THE BLOG

Britain Is Still Open For Business

01/11/2016 17:40

As Prime Minister Theresa May gathered with leaders from the rest of the UK last week for her first official Brexit meeting, it became clear that the path towards the UK exiting the European Union is going to be a long and winding one.

But while the meetings continue, and amid the media focus on any tension between our politicians, there is an altogether more serious piece of news that we need the world to hear. And that is that 'Britain is still open for business'.

The UK enjoyed an economic bounce in the immediate aftermath of the Brexit vote, but it has since started to lose that momentum and is now facing a weakening pound with experts warning of a further squeeze in living standards across the UK.

But is that how the rest of the world sees Britain? Do they see the doom and gloom? Or can they look beyond the headlines and see a prospering nation they want to continue doing business with?

We decided to test the water and gauge sentiment amongst international businesses. Our Doing Business with the UK research showed that international confidence in the UK's entrepreneurs is high. We spoke to just under 1,400 global business leaders about their perceptions of British entrepreneurs and their experiences trading with UK scale-ups and the results are encouraging.

A staggering 78% of overseas business leaders think the UK is a good place to start and grow a business, despite the Brexit vote. And in fact, over two thirds (61%) of those leaders we spoke to said Brexit will not have any impact on the way they do business with UK entrepreneurs. This suggests that our international partners still see value in trading with us. And long may that continue.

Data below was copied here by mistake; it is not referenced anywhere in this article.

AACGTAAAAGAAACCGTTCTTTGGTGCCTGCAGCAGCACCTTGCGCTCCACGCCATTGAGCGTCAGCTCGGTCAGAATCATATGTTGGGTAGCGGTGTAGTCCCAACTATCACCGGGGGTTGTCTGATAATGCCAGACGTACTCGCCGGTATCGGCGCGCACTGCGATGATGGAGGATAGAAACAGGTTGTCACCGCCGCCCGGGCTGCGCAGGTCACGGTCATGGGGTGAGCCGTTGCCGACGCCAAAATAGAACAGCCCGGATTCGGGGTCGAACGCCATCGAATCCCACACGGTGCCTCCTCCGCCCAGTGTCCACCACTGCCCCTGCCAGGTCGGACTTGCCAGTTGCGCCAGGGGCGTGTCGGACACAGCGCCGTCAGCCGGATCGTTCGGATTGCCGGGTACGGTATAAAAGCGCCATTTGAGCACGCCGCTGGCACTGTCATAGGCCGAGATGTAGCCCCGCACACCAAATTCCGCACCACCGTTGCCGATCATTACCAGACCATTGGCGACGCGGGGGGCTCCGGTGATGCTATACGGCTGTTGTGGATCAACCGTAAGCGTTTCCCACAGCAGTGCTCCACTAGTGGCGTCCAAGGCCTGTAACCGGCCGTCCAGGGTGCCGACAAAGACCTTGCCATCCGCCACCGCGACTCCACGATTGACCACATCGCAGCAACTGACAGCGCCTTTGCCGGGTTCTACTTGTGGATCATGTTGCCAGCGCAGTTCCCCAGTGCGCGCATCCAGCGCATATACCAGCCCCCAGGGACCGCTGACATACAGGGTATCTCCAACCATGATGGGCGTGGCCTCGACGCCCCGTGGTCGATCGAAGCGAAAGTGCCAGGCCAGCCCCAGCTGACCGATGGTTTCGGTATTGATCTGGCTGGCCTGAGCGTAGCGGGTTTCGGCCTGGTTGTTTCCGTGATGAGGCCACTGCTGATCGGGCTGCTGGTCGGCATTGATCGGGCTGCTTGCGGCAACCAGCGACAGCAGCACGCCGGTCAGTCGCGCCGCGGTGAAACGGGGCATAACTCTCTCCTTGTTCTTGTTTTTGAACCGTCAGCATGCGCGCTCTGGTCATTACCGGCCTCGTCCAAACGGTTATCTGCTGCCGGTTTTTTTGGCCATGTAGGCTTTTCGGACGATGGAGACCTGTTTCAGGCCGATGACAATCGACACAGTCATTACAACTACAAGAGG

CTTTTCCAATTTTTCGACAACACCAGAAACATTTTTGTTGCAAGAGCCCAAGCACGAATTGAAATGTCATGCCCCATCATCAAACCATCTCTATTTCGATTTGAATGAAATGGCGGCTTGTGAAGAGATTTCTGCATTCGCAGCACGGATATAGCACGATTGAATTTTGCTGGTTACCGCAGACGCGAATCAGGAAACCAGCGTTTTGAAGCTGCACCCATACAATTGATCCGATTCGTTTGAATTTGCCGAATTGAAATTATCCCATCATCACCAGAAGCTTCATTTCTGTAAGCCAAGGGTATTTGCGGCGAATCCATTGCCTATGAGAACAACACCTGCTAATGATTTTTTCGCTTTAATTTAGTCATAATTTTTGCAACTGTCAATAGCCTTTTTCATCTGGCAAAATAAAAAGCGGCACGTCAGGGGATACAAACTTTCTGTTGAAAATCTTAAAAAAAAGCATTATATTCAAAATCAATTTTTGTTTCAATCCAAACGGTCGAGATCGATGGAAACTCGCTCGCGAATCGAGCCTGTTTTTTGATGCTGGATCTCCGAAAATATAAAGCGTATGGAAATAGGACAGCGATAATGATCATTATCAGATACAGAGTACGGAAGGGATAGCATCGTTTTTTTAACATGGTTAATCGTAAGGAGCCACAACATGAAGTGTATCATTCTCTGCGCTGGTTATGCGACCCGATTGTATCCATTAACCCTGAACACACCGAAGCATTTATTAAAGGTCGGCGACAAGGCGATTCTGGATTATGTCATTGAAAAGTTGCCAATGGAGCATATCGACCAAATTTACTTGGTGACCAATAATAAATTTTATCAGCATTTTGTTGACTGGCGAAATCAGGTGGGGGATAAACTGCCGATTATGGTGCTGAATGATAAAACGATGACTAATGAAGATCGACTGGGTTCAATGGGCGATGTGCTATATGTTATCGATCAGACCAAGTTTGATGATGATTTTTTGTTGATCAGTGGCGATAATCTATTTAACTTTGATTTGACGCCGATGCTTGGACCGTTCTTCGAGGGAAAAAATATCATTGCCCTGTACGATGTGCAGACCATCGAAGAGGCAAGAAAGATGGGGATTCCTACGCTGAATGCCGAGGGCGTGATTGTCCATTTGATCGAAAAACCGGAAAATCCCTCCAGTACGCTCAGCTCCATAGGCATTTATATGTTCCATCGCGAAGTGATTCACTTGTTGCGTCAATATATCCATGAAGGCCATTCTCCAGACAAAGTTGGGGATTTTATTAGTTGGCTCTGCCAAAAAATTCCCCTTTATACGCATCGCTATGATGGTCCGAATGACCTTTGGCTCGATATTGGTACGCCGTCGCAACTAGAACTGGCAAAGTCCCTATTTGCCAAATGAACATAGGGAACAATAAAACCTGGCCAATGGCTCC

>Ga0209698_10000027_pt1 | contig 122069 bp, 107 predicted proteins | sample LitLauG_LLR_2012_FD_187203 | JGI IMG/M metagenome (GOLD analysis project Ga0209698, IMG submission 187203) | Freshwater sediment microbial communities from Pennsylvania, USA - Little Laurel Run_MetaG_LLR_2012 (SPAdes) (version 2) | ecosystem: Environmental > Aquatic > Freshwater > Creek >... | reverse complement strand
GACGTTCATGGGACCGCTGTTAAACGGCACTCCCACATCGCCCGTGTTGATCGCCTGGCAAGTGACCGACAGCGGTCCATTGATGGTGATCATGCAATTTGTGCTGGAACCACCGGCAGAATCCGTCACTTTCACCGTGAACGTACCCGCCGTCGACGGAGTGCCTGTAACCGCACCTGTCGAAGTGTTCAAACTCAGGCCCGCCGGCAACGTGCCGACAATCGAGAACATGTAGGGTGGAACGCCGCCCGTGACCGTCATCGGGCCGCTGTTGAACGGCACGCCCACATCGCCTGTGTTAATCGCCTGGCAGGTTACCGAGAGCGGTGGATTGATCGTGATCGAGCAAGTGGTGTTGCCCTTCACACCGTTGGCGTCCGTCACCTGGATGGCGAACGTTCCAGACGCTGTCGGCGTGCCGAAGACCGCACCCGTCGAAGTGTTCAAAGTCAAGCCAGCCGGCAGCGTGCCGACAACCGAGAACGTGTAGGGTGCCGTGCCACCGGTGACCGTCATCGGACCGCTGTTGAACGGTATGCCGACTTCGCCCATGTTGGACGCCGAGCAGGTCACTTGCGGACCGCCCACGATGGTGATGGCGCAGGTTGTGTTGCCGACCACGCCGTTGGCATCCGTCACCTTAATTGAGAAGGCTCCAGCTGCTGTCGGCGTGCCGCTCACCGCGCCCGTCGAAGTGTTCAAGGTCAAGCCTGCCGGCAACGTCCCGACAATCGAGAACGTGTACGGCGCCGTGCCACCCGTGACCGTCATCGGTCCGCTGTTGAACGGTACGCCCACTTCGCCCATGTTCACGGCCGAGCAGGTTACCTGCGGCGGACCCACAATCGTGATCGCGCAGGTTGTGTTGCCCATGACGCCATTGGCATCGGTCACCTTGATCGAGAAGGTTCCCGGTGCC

But it is important that we don't get complacent. Now more so than ever, with Brexit looming, it is essential that the UK does everything within its power to not only maintain its trading status quo, but also think about how it can build on this - particularly for our fast-moving, high-growth entrepreneurial future success stories. This could include considering how best to capitalise on those trade relationships, investment opportunities available and tapping into the international sentiment and support highlighted within our research.

Chief among those is safe-guarding the British brand. It is imperative that, hard Brexit or otherwise, we do not tarnish this. Further findings from our research suggest that 'Made in Britain' is still a highly attractive concept with almost three quarters (74%) agreeing so. I firmly believe that we all - from policy makers, industry experts and entrepreneurs included - have an important role to play in boosting the reputation of UK enterprise domestically and overseas.

Of course, there is always more that could be done to boost our international appeal. Almost half (47%) of those leaders we spoke to suggested greater differentiation and innovation in products and services could help. Other factors included an improvement in the UK's digital skills (45%). Our research suggests that if we took steps to address these short-comings, global business leaders would increase their trade with the UK by almost a third (28%).

As a recognised global hub for high growth businesses, we will certainly be working hard to ensure that we play our part in showing the rest of the world that the UK is very much open for business and that we're here to support entrepreneurs scaling their businesses here.

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